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Inhaled corticosteroids, adrenal suppression and benign intracranial hypertension

Patrick Patradoon-Ho, Hasantha Gunasekera, Monique M Ryan and Geoffrey R Ambler
Med J Aust 2006; 185 (5): 279-280.
Published online: 4 September 2006

Clinical record

A 15-year-old boy developed recurrent, severe occipital headache, with vomiting, lethargy and blurred vision, after a minor head injury without loss of consciousness. The headache was dull and tense, exacerbated by activity and ameliorated by sleep, but unaffected by a change of posture. A week after the head injury, his general practitioner found him to be neurologically normal. The results of a non-contrast cerebral computed tomography scan were also normal.

Based on a history of reversible wheeze and cough, the patient had been diagnosed with asthma at 12 years of age. He was strictly compliant with his prescription of inhaled fluticasone propionate (1000 μg/day via accuhaler) and rinsed his mouth after use. As instructed, he doubled the dose of inhaled corticosteroids during acute attacks, which occurred twice a year. There were no interval symptoms. Nonetheless, his dose of inhaled corticosteroids was never reduced. Before being prescribed inhaled corticosteroids, he had been prescribed nasal steroids for allergic rhinitis and nasal polyps, but rarely required this after a successful surgical intervention. He was not taking any other medications or vitamins. A year before presentation, he had had an episode of witnessed collapse with spontaneous recovery. This was attributed to a vasovagal attack at the time.

Paediatric assessment 1 month after the head injury showed that he was lean and healthy. His weight (49 kg) and height (160.2 cm) were on the 25th centiles, and his body mass index (19 kg/m2) was on the 30th centile. His head circumference (56.8 cm) was on the 75th centile. Neurological examination gave normal results. A Mini-Mental State Examination identified a short-term memory deficit (2/3 objects recalled). The results of a cardiovascular examination were normal except for hypertension (140/70 mmHg; > 97th centile). There were no renal bruits. Urinalysis gave normal results. He was clinically euthyroid, and had no cutaneous hypo- or hyperpigmentation or signs of Cushing syndrome.

He was diagnosed with postconcussion syndrome and reactive hypertension. An ophthalmological assessment identified normal visual fields and acuity and no papilloedema. The fluticasone propionate dose was reduced to 500 μg/day with a view to gradually stopping it altogether.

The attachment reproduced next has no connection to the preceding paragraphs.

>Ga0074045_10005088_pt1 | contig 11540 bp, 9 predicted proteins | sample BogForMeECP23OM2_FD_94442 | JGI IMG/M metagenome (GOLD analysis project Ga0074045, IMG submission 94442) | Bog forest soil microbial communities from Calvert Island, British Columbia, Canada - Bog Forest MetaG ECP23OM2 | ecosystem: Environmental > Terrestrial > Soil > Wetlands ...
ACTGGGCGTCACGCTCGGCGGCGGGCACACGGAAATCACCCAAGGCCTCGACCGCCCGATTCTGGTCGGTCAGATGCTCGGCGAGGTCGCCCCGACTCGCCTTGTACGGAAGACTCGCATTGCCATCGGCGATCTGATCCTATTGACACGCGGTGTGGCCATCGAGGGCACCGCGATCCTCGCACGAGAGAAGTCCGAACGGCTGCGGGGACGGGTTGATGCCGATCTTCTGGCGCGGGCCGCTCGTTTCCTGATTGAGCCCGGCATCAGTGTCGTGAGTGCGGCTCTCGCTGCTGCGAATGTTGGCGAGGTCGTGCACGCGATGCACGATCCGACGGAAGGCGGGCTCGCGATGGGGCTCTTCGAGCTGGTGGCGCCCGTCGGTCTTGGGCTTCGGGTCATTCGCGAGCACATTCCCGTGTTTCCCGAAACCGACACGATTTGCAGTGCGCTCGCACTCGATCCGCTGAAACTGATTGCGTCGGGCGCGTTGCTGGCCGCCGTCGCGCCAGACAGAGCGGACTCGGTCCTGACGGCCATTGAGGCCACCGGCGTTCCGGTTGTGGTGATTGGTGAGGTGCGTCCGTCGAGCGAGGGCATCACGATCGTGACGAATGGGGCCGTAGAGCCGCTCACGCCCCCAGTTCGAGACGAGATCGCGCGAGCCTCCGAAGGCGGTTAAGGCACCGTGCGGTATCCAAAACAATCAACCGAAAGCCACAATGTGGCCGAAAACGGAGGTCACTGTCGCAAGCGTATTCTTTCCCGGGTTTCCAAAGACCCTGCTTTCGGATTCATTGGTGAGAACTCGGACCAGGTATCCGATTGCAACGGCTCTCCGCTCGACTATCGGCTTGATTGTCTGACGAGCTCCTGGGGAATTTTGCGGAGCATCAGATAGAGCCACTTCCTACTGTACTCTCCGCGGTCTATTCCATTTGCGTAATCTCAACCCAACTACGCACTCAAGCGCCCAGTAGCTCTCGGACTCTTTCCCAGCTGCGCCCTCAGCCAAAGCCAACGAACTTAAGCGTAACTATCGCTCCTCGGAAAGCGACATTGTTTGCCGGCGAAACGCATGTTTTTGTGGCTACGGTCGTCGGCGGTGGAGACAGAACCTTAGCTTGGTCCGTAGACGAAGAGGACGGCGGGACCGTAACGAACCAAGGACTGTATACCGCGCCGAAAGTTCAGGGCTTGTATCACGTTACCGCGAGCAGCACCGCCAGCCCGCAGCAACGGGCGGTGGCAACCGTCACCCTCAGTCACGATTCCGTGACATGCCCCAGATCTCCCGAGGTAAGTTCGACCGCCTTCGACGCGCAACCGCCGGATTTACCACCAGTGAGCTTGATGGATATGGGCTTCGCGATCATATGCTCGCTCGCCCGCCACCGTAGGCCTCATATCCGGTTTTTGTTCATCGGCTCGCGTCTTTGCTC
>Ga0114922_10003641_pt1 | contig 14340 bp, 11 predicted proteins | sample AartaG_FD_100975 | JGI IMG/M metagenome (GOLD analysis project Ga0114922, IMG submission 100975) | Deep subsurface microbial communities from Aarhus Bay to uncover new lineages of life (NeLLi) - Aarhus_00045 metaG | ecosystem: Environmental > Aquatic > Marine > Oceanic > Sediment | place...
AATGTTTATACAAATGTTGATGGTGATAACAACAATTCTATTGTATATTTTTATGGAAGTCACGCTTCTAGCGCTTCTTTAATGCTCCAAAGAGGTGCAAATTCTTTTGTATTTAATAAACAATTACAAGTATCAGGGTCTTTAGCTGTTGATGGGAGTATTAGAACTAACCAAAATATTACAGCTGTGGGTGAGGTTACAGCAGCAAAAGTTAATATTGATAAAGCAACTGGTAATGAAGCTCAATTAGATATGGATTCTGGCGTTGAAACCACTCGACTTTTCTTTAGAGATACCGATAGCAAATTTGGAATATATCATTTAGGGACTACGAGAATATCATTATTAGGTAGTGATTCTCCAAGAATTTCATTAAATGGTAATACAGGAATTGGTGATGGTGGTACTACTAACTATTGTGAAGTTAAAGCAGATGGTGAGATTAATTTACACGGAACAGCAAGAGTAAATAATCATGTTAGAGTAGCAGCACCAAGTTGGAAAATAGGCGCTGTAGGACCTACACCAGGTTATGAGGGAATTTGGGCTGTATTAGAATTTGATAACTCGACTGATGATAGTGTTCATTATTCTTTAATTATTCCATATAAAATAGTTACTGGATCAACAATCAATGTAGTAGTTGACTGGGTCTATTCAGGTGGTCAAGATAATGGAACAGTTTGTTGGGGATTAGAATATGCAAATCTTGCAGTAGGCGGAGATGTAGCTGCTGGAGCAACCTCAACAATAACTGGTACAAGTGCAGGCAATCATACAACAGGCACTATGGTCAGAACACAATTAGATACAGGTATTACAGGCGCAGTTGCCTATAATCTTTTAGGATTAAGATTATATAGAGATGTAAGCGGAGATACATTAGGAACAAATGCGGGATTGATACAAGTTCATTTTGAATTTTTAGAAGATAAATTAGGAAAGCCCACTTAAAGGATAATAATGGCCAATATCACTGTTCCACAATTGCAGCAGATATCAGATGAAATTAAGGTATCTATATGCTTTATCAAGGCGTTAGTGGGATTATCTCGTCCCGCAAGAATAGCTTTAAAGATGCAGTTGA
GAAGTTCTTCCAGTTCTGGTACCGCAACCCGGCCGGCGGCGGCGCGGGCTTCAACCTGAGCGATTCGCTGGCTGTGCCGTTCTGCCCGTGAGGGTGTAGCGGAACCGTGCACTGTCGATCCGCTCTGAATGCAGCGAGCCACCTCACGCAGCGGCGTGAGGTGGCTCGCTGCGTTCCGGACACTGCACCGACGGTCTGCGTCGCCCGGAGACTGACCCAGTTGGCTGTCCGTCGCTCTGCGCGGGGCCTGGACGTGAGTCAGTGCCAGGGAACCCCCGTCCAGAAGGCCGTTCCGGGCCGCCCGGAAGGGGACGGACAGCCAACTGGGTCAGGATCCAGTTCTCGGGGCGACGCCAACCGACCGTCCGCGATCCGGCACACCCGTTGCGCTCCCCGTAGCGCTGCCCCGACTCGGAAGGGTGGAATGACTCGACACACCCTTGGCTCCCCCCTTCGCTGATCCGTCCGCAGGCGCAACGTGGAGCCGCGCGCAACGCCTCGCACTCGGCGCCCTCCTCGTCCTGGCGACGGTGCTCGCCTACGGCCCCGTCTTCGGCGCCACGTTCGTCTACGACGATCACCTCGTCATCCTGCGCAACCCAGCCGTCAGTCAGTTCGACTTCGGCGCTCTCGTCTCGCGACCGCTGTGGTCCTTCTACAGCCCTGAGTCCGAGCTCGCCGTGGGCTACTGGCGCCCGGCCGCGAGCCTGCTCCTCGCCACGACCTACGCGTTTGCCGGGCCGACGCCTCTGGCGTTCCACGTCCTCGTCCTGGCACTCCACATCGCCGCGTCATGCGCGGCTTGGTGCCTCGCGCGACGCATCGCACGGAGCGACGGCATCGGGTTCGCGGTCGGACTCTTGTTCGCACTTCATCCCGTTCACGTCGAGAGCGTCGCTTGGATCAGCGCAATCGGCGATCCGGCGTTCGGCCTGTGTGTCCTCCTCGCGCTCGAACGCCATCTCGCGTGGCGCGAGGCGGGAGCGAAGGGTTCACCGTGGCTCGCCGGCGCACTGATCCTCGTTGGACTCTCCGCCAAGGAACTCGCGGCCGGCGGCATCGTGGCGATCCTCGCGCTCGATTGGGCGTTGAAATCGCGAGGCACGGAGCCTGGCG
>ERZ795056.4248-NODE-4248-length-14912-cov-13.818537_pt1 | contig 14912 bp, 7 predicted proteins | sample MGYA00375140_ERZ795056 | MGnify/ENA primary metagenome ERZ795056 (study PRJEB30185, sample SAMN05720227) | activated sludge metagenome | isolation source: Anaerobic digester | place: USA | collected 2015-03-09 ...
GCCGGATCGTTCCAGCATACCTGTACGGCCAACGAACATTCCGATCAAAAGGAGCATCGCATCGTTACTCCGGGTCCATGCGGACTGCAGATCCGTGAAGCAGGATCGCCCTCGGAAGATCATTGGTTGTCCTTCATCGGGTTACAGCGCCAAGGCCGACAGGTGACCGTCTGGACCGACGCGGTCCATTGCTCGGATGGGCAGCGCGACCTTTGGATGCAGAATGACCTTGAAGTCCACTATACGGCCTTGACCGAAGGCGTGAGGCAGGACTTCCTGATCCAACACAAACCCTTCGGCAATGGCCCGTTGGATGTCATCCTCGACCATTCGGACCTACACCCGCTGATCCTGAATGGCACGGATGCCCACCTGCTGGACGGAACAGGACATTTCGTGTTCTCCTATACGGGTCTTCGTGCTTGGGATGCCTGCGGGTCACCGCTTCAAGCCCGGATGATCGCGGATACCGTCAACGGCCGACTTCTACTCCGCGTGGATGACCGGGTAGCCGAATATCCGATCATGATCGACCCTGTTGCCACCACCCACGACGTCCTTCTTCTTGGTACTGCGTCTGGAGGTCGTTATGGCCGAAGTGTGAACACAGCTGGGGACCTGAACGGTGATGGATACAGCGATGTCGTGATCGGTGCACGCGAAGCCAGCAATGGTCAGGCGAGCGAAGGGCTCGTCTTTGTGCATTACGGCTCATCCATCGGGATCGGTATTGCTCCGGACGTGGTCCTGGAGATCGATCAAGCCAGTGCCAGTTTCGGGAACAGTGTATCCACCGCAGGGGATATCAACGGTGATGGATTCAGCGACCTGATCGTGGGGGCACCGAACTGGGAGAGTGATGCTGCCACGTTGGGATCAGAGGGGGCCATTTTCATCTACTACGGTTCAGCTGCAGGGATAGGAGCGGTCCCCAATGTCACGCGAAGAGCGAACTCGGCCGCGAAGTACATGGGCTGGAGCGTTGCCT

Over the following 2 weeks, his headache worsened in intensity and frequency. An electroencephalogram and cerebral magnetic resonance scan were normal. Amitriptyline (25 mg/day) was prescribed for the headache, without effect. Two months after the paediatric assessment, lumbar puncture, performed under chloral hydrate sedation when relaxed with the back fully extended, showed an elevated cerebrospinal fluid (CSF) opening pressure of 24 cmH2O (reference range, 10–20 cmH2O).1,2 The procedure resulted in immediate headache relief. Examination of the CSF showed no abnormalities. Benign intracranial hypertension was diagnosed and he was prescribed oral acetazolamide (250 mg four times daily). His inhaled corticosteroid therapy was discontinued.

Persistent mild hypertension (130/70 mmHg; 97th centile) was again noted on repeated occasions. The results of investigations (including renal function, urinalysis, renal ultrasound, full blood count, inflammatory markers, complement factors, antinuclear antibody, electrocardiography, chest x-ray, thyroid function, plasma renin activity, and urinary catecholamines) were normal and did not reveal a secondary cause of the hypertension. However, the morning cortisol level was undetectable (< 6 nmol/L). A morning short Synacthen test (250 μg) confirmed adrenal suppression, with a suboptimal cortisol rise from baseline of 175 nmol/L to a 1-hour peak of 275 nmol/L (reference, > 600 nmol/L). A paired adrenocorticotropic hormone (ACTH) level was 15 pmol/L, not consistent with primary adrenal disease. In view of the adrenal suppression, he was prescribed oral hydrocortisone (20 mg three times daily) for periods of acute physiological stress.

Over the ensuing months, he required multiple therapeutic lumbar punctures, with immediate headache relief on each occasion. The acetazolamide dose was ceased 2 months after initiation. His hypertension resolved 4 months after presentation and the headaches resolved after 9 months. During recovery, he used “stress” hydrocortisone for two episodes of fever and lethargy. Serial (3-monthly) morning short Synacthen tests (250 μg) were performed. By 12 months, he had a normal peak cortisol response (657 nmol/L) and a baseline ACTH level of 7.3 pmol/L. Steroid precautions were then discontinued.